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The superhero with a hammer

TV's Mike Holmes targets shoddy workmanship -- and offers some advice.

July 13, 2008|Jane Hulse | Special to The Times

With his brawny build, he looks a little like Mr. Clean. Television viewers know him as Mike Holmes, star of "Holmes on Homes," who swoops in wearing his trademark overalls and white undershirt to rescue homeowners who have allegedly been wronged by unscrupulous contractors.

His show, which just moved from Discovery Home to TLC on Saturday nights, tracks how Holmes and his crew expose shoddy construction and "make it right," an ethic that the Canadian native feels strongly about. (The words are tattooed on his arm.) The 43-year-old started learning about the industry from his electrician father when he was 6.

The show, filmed in Canada, is filled with advice on how to avoid remodeling nightmares. In a phone interview, Holmes shared some of his tips.

"If you're going to sign a contract, never give a large down payment," Holmes said. "Most people give as much money as the contractor asks for."

It's one of the biggest complaints he hears from homeowners who have had trouble with contractors. In California, the law is $1,000 or 10%, whichever is less.

Another complaint from homeowners is that their contracts specify payment on a time schedule whether work is completed or not.

He advises payment by milestones when each part of the project is completed.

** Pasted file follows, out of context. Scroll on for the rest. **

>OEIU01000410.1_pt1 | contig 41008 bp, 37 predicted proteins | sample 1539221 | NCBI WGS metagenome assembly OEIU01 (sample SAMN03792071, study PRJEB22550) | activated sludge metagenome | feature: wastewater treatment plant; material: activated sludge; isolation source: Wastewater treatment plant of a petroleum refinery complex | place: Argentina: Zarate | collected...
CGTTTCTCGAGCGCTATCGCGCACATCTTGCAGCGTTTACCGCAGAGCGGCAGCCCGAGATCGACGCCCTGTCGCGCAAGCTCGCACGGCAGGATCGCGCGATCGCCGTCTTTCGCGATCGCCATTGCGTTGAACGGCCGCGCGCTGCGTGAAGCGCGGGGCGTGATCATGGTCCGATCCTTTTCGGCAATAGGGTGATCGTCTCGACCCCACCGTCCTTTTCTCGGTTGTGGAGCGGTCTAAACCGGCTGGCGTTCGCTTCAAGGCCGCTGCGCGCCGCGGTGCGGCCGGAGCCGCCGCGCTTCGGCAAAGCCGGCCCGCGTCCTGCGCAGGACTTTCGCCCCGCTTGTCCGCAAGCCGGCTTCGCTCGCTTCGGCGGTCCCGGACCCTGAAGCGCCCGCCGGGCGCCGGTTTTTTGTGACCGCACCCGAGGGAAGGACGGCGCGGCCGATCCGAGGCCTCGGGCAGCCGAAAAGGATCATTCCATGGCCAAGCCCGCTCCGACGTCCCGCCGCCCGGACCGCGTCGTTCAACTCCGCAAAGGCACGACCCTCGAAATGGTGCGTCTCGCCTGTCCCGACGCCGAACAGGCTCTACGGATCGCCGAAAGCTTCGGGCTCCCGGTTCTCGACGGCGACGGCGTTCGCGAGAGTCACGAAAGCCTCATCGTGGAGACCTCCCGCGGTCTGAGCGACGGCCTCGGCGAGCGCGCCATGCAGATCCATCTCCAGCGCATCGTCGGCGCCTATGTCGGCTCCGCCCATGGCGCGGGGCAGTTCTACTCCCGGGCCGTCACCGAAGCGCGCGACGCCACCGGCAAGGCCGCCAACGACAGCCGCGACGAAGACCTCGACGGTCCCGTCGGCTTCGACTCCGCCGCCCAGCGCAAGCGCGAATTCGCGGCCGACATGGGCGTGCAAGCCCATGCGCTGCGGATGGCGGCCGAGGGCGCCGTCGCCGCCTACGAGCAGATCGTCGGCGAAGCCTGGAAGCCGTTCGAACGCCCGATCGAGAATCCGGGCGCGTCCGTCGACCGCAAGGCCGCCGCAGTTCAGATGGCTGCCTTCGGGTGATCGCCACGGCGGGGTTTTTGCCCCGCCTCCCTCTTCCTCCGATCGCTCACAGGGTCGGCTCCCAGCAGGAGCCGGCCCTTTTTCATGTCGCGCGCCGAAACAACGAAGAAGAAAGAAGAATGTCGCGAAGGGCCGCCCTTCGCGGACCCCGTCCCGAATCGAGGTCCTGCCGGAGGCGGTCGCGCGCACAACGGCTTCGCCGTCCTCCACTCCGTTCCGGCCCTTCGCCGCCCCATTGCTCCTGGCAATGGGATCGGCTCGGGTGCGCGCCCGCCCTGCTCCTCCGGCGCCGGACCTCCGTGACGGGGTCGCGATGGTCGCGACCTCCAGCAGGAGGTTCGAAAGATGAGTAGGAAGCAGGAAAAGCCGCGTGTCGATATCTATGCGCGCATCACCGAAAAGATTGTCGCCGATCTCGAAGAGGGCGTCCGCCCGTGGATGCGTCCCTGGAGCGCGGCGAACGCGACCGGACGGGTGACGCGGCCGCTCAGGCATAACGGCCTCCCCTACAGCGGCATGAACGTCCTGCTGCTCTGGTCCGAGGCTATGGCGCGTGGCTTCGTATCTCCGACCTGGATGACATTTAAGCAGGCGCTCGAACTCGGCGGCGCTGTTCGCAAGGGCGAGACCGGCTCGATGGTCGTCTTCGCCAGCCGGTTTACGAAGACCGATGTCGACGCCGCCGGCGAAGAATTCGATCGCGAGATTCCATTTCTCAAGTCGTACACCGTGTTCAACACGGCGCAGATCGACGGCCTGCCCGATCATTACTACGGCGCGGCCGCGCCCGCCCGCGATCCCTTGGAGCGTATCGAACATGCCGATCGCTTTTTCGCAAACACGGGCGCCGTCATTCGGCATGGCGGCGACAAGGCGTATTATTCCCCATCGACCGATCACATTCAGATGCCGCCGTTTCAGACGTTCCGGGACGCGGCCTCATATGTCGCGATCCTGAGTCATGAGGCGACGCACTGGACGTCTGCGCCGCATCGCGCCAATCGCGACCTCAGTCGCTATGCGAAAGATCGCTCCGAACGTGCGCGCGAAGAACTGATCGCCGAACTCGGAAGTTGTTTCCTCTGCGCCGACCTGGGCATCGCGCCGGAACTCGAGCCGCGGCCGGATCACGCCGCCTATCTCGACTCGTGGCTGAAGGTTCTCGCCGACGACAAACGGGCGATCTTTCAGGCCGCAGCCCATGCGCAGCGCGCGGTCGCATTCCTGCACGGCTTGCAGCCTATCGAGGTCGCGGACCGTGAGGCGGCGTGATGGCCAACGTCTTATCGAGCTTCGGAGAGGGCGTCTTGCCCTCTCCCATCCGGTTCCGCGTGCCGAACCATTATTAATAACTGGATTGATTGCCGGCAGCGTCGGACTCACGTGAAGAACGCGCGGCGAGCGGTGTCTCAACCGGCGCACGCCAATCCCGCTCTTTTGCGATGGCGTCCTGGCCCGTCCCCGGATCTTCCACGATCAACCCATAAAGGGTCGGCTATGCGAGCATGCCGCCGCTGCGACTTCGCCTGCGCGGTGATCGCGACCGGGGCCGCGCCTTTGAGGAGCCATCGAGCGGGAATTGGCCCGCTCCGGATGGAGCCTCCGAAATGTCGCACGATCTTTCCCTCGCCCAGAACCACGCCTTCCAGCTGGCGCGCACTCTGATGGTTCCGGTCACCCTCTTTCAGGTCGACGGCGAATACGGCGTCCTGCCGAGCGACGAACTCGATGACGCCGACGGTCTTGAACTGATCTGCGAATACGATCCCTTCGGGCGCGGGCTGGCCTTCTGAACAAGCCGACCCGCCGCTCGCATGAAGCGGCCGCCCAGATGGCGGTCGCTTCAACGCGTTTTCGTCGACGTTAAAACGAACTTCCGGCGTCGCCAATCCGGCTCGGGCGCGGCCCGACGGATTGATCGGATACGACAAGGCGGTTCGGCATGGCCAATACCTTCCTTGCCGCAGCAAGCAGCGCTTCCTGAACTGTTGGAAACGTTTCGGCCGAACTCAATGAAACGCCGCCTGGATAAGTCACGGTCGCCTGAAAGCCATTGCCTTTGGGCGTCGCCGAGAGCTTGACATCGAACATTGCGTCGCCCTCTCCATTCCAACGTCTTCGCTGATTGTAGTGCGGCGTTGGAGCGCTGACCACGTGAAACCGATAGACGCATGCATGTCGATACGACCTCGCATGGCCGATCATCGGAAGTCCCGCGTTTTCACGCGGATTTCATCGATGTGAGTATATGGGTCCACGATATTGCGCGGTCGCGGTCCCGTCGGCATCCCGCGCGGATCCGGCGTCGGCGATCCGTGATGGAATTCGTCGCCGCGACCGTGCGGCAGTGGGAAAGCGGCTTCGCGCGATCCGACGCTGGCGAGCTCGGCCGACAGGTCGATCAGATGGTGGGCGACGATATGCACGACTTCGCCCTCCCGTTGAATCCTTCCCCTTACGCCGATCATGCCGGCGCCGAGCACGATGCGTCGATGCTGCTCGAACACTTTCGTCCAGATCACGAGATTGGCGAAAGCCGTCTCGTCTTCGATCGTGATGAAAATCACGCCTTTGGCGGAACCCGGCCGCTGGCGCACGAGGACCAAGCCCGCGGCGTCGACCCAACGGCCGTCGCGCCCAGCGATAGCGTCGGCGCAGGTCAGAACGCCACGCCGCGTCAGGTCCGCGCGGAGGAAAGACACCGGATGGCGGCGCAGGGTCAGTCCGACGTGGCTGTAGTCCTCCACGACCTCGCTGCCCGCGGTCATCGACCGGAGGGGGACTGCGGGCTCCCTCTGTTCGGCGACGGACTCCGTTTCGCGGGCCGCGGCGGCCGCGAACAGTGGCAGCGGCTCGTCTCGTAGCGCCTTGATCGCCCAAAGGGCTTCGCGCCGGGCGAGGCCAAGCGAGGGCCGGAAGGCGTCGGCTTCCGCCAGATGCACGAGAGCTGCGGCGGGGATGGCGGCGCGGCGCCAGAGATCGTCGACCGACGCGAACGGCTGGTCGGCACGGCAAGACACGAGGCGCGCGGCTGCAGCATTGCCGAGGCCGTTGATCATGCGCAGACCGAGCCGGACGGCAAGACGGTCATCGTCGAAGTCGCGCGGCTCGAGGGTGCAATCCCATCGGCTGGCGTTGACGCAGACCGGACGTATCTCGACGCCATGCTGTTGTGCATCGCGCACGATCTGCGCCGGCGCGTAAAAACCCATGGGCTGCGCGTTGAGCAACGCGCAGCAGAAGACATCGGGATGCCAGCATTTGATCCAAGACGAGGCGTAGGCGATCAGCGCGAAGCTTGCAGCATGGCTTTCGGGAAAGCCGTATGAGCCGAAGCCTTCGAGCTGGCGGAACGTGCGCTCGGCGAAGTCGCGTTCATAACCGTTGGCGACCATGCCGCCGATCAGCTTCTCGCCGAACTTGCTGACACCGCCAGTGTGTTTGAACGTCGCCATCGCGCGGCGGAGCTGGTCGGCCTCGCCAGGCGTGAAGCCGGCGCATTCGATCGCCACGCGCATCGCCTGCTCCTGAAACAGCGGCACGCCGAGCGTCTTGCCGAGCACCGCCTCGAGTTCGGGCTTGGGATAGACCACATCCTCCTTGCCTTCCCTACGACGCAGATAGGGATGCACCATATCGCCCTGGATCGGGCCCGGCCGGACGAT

Though contractors prefer cost-plus contracts (a contractor's costs plus a percentage for overhead and profit), homeowners should instead go with a fixed-price contract for the overall project, Holmes advised. "Homeowners don't want surprises," he said. And include a clause that allows you to fire the contractor if you're not satisfied with the work.

Homeowners jump into contracts too quickly, he added. "Slow down, don't be in such a hurry, and educate yourself." That means learning in detail what the job entails -- permits, demolition, mold removal, building products.

Thoroughly check out the contractor.

"The contractor should come in with a portfolio," Holmes said. Red flags to look for: "If he doesn't dress professionally, and sound and act professional." Once on the job, the contractor should show up every day.

At, he offers additional advice on contract terms: Hold back 10% to 15% of the total cost for up to 30 days after completion to make sure you are completely satisfied with the work.

"Some form of retention for some amount of time is standard, or at least not unusual" in the U.S., said Los Angeles construction attorney Robert S. Mann.

Holmes estimated that his show receives 65,000 e-mails a year from homeowners complaining about bungled construction work. By staying on top of the project and taking the time to learn some industry basics, homeowners can avoid unpleasantness down the road.

"People expect it will be a nightmare," Holmes said. "It's supposed to be a pleasant experience. Why have we accepted that it's going to be ugly?"

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